Friday, September 9, 2011

Update on Cork

Every couple of days I stop by the Post Office, search through my purse for a tiny, golden key, unlatch my kids from their car seats, and head into the building with a hope that I'll find a letter from Lloyd Louis Cork waiting for me in this little box.

This image is what I see on most of those visits.  Sometimes I find junk mail or random bills in there. But, the odd excitement I felt when I received his first letter has yet to be duplicated.

I keep thinking about the first letter I sent to him this past June.  I was nervous about reaching out to the man who murdered my grandfather.  I tried as hard as I could to remove emotion or the possibility of blame from my initial letter.  I tried to give the impression that my interest in Cork and his relationship to my grandfather was just pure curiosity or maybe even mildly academic.  I didn't give the impression that I desperately wanted to have him answer some vital questions about what happened the night that Booker Wright was shot in cold blood in his own restaurant.

Cork seemed to buy it.  In late July I received a somewhat lengthy letter from him that was thoughtful and detailed.  In the letter he seemed, for lack of a better word, nice.  I got the impression that he wanted  me to like him.  He spoke highly of my grandfather and of Booker's Place.  He also explained his version of how the events unfolded that led up to my grandfather's shooting.  He asked me how old I was and said that he needed my phone number so that he could add me to his call list - this would allow the two of us to connect over the phone.

I wrote back about a week later.  In my letter I asked him to begin the procedure that would allow me to meet him in person - an idea that he was open to according to what was written in his first letter.  I didn't tell him how old I was or offer him my phone number.  It's been well over a month and I haven't heard back from him.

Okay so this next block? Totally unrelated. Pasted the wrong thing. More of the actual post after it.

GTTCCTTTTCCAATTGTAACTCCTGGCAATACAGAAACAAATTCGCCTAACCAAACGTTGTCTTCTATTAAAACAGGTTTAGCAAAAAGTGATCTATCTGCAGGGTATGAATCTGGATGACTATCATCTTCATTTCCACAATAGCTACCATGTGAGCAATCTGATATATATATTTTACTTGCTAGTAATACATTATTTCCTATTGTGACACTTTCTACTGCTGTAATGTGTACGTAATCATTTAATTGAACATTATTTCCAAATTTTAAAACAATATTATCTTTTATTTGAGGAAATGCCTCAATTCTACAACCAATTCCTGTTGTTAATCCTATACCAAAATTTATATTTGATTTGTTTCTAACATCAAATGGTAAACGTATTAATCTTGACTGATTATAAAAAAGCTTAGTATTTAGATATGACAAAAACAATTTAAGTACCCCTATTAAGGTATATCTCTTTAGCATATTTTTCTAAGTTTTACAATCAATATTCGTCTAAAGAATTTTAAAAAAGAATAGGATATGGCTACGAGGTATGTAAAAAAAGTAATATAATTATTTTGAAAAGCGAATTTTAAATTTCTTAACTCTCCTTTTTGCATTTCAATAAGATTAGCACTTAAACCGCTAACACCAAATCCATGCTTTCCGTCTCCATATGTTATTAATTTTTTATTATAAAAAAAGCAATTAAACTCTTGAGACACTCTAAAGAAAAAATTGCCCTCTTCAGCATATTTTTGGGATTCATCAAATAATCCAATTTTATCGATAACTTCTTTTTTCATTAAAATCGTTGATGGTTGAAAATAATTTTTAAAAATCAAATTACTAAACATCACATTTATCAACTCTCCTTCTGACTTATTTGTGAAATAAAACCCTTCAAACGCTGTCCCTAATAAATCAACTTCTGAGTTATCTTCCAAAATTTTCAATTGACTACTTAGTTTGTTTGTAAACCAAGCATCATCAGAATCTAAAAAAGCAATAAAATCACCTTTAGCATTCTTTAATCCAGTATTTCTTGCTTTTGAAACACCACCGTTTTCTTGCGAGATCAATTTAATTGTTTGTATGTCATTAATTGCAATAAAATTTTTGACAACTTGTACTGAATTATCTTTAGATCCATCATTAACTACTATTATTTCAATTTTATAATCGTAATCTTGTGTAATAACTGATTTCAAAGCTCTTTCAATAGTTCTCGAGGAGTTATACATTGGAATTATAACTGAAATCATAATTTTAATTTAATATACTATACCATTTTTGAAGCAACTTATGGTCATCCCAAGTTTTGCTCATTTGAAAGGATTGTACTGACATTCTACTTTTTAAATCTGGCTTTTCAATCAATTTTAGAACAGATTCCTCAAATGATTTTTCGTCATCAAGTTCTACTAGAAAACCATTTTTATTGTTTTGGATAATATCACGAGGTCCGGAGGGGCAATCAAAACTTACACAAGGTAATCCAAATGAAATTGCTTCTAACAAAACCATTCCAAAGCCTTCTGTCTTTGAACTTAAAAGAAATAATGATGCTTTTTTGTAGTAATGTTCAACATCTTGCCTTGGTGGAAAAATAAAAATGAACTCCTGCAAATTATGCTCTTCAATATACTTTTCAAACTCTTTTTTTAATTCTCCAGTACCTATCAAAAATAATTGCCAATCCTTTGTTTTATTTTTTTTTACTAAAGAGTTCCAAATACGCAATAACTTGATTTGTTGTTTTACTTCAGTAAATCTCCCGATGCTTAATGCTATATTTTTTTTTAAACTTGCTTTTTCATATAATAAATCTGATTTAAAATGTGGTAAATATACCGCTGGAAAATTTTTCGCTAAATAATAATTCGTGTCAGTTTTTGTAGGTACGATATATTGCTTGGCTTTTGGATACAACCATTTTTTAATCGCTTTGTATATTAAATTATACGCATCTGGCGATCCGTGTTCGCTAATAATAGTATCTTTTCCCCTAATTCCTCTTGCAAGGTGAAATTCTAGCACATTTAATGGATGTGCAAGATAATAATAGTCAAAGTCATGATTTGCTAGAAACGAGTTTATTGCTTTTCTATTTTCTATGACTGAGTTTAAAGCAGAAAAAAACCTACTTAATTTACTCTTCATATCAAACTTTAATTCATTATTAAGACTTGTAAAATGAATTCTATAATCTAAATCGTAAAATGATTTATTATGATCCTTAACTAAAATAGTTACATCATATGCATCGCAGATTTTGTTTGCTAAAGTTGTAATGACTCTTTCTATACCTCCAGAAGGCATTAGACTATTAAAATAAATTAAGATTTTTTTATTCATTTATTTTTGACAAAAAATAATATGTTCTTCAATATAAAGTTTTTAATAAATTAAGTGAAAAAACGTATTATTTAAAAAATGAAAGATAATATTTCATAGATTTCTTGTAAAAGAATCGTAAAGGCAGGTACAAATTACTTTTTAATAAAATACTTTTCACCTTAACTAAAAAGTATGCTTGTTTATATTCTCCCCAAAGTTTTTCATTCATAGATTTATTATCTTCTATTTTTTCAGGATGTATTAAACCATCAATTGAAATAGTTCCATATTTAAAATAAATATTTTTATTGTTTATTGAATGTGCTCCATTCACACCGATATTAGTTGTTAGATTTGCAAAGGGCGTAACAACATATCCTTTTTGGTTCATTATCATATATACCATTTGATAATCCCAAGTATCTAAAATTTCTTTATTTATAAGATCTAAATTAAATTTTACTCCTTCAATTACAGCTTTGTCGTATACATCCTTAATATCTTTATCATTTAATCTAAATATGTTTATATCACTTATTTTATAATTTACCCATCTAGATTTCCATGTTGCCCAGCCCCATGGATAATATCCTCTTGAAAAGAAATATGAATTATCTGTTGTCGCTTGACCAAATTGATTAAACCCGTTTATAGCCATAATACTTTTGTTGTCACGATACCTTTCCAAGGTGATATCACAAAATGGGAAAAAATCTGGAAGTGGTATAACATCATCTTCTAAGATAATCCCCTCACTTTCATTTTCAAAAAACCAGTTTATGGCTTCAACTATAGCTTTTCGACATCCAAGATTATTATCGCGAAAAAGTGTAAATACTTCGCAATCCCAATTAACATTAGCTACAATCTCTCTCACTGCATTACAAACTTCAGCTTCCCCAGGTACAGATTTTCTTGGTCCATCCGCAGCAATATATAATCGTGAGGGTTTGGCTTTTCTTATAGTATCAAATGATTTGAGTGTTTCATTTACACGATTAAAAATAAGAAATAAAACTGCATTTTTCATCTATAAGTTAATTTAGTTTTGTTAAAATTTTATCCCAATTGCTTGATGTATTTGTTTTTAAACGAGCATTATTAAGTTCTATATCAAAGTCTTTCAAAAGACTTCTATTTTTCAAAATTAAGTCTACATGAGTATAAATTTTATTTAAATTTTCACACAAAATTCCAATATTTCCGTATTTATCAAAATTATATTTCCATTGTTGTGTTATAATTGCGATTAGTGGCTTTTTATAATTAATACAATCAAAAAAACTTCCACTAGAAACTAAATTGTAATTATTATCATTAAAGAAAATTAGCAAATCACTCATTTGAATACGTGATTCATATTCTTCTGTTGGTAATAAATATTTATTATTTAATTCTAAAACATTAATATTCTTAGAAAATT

Last week I wrote to him again.  Usually, I take a piece of computer paper and write to him in longhand.  This time I used a blank card with flowers on it and asked if he received my previous letter.

I am waiting on pins and needles for correspondence from a murderer.  I am anxiously anticipating word from the man who shattered my family.

I simply need to know whether or not I'm ever going to see him.  If he writes back, then I know that eventually I'll be sitting across from him.  The question that keeps coming to me is how long do I hold out hope that he'll write me back.  I could get a letter from him in two months or in two decades.  I've opened a door that may remain open for as long as I have that PO Box.

Without intending to, I've given Lloyd Cork a bit of power in my life.

The other day I found a letter leaning on the sidewall of that PO Box.  I was more than a little excited when I thrust my hand into the box and pulled the letter out.  It wasn't from Cork.  Why hasn't he written back?  Is he toying with me?  Is he taking the opportunity to hurt Booker Wright one more time by leaving his granddaughter in limbo?  Or maybe he's just working to pull together the paperwork that would allow us to meet.  Does it even matter?  Whether he knows it or not, he's in the driver's seat in this situation.

I am at his mercy.

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